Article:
Where does sushi come from? This is a question with a number of answers, and while the obvious one is ‘from the sea’ a more thorough answer explores the markets through which our favorite food passes, if it makes the grade. Top quality sushi must come from high quality fish, processed and handled appropriately, chosen carefully at the point of sale, and transported to your local sushi-ya speedily. One weak link in this chain will result in a sub-par dining experience, a sushi meal that is so-so instead of satisfying. Few people stop to appreciate the complexity of finding the perfect fish, and getting it to the restaurant, ready for the rush of diners who expect the best.
In articles to come, I will explain the sushi supply chain in greater detail, but for now, I would like to highlight the end-all be-all of sushi sources, the largest wholesale market on Earth: the Tokyo Metropolitan Central Wholesale Market, otherwise known as the Tsukiji Fish Market. Located in the district of Ch??-ku, Tokyo, the Tsukiji Fish Market facilitates the sale of over 2,800 tons of more than 450 types of seafood per day, almost 1/6th of the world’s fish. The market is open every day except Sunday, with the day beginning at 3:00 am, ready for the rush. The auction houses inspect the fish that arrive daily, calculating the potential value, and preparing for the upcoming auctions. Licensed buyers are already present, having inspected the fish themselves, determining the ones they will be bidding on, and the auction begins at 5:30 am. Once complete at 7:00 am, the buyers ship out the fish they have purchased, or cart them over to one of the many processors who have set up shop on premises. It is an amazing sight to behold, literally tons of frozen fish being wheeled around the market, then being summarily cut into manageable pieces with giant band saws, while fresh (unfrozen) products are cut apart with giant knives (some of which are over a meter in length) called oroshi hocho (the largest at 150 cm) or hancho hocho (a shorter blade at 100 cm, which is also called maguro kiri). By 11:00 am the market has wound down for the day and is then cleaned at 1:00 pm.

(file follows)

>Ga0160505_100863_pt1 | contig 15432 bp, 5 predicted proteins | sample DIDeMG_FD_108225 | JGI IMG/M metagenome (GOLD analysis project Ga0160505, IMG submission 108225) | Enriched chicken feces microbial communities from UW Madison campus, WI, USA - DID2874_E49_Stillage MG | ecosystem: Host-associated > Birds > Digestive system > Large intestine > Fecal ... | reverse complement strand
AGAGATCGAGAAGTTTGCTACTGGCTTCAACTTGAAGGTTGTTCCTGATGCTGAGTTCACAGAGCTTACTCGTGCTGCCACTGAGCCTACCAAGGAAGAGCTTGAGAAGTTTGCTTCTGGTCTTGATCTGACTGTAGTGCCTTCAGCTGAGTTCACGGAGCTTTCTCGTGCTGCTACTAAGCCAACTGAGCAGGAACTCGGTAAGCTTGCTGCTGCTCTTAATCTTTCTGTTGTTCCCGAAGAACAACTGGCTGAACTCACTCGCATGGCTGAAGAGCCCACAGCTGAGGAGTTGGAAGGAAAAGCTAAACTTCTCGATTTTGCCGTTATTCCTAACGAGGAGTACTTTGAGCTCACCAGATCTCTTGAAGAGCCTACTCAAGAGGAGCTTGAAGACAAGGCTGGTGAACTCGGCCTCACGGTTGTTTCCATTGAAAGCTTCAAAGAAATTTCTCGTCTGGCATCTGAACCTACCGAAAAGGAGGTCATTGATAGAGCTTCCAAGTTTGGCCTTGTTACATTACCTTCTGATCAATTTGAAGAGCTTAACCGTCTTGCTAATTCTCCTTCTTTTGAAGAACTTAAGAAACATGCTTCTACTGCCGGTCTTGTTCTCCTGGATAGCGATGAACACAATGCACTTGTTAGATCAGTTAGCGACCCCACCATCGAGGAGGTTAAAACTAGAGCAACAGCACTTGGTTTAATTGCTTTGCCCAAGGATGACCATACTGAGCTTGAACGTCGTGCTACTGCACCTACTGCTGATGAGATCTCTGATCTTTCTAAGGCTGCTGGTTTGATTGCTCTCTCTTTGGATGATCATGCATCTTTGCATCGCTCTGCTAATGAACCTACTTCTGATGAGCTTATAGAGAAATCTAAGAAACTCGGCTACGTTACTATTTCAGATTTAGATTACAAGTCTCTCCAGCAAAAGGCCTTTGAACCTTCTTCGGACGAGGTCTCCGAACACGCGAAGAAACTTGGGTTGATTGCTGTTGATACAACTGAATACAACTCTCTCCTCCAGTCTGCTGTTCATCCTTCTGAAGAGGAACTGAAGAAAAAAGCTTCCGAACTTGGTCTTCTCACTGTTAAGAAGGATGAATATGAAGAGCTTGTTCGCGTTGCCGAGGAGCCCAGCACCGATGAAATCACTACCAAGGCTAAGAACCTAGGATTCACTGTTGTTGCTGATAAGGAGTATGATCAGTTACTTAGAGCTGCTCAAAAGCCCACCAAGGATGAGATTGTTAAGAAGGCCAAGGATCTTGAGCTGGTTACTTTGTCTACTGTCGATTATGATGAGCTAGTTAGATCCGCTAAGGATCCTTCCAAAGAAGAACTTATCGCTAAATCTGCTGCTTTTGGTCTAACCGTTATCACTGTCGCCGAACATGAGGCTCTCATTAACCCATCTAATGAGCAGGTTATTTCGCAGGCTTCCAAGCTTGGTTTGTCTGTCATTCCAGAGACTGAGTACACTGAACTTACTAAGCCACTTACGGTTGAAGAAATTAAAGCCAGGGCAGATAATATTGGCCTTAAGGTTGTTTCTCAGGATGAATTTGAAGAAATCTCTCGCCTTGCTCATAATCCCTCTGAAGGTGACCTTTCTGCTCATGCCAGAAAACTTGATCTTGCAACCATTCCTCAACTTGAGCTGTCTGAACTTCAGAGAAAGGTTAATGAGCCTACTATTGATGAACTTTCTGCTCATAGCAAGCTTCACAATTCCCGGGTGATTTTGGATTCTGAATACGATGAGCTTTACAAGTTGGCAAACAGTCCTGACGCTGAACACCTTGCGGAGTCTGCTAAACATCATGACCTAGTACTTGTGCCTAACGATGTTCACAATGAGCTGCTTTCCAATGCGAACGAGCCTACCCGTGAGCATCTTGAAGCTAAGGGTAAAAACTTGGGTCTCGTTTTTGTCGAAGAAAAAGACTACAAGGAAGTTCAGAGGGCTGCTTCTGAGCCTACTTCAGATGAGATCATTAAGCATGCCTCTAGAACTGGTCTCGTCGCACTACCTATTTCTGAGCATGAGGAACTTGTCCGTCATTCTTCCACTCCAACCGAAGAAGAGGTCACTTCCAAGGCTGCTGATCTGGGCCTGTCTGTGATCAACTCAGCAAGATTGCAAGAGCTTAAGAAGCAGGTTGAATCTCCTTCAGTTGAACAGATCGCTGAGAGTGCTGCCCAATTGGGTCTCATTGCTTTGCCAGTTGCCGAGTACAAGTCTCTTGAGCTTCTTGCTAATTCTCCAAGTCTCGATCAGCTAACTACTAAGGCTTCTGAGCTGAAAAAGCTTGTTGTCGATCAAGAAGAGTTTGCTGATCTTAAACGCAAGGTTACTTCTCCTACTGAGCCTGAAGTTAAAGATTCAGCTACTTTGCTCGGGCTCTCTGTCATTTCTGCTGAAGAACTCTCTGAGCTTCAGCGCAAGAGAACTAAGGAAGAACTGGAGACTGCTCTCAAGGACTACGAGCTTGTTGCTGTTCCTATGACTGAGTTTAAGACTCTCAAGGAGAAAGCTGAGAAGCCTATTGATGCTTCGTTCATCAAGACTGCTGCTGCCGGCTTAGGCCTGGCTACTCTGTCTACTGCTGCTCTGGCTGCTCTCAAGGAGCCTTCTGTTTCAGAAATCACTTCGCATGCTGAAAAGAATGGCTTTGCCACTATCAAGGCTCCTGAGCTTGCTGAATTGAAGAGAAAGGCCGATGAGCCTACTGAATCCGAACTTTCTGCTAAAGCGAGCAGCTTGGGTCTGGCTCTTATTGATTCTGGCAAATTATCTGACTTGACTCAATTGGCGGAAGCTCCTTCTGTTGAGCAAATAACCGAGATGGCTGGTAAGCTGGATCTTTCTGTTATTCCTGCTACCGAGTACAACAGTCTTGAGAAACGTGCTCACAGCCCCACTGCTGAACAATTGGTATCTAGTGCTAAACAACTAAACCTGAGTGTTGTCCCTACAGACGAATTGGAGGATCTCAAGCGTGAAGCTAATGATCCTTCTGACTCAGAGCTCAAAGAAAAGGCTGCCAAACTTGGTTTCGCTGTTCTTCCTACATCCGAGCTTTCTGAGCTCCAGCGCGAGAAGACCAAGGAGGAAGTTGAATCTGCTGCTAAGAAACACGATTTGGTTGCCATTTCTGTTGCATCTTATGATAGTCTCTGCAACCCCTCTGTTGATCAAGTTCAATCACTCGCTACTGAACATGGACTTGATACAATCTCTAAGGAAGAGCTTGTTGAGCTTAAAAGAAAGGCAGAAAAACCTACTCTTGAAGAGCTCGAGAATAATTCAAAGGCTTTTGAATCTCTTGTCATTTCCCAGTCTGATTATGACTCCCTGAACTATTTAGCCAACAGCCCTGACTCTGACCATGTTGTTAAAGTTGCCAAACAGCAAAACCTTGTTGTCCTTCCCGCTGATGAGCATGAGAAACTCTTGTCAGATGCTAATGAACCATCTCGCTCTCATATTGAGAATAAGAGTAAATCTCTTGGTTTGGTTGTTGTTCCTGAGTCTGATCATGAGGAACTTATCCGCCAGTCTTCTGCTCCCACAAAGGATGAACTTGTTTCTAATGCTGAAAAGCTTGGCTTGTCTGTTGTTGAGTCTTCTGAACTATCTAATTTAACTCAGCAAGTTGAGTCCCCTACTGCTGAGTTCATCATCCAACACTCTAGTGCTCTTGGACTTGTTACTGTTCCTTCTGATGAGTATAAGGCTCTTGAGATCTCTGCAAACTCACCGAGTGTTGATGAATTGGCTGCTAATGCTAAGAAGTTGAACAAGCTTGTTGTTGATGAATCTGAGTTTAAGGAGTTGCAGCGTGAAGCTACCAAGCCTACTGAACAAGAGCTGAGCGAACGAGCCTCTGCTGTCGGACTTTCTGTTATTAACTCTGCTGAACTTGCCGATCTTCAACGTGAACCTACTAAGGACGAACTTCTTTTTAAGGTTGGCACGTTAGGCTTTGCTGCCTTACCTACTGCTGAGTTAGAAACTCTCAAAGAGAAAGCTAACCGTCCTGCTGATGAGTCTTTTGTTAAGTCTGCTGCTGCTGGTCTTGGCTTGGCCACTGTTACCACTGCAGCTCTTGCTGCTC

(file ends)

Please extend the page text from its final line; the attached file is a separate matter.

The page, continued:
The Tsukiji market is not just tuna, but has just about any product from the sea that you can imagine, from shrimp to seaweed. Creatures both living and processed can be found, and the bustle is immense. Guided tours are available, and visitors must obey strict rules when at the market to keep interruptions to a minimum. The auctions are no longer accessible to tours, but the rest of the market is available for exploration.
The Tsukiji Fish Market was established in the early 1600’s, as an “Uogashi,” or riverside fish market. The first Tokugawa shogun had invited fishermen from Tsukudajima, Osaka, to supply Edo castle with seafood in return for allowing them to fish the waters of the area. What was not supplied to the castle was then sold near the Nihonbashi Bridge. Over time, Nihonbashi Uogashi developed into a thriving market led by wholesale merchants licensed by the shogunate. Expanding in size and transaction volume, the market attracted secondary markets to the area, and the vegetable markets brought with them the tradition of auctioning foodstuffs, previously not done by fish sellers. By 1923 Tokyo (Edo’s new name) had a great number of markets which were all destroyed by the Great Kanto Earthquake. This led to the reconstruction of the three major markets in the region, Tokyo, Kanda, and Koto. The Tsukiji Fish Market in Tokyo is perhaps the most famous today, and has established a reputation of mythic proportions. It is a place where the most expensive fish in the world was sold, and perhaps the largest port of call for fish destined for the sushi markets of the Japan, and even North America. When I think of sushi, the Tsukiji fish market if one of the first things that comes to mind, as the bustle of the trade there has become synonymous with the delivery of the freshest food the sea has to offer.
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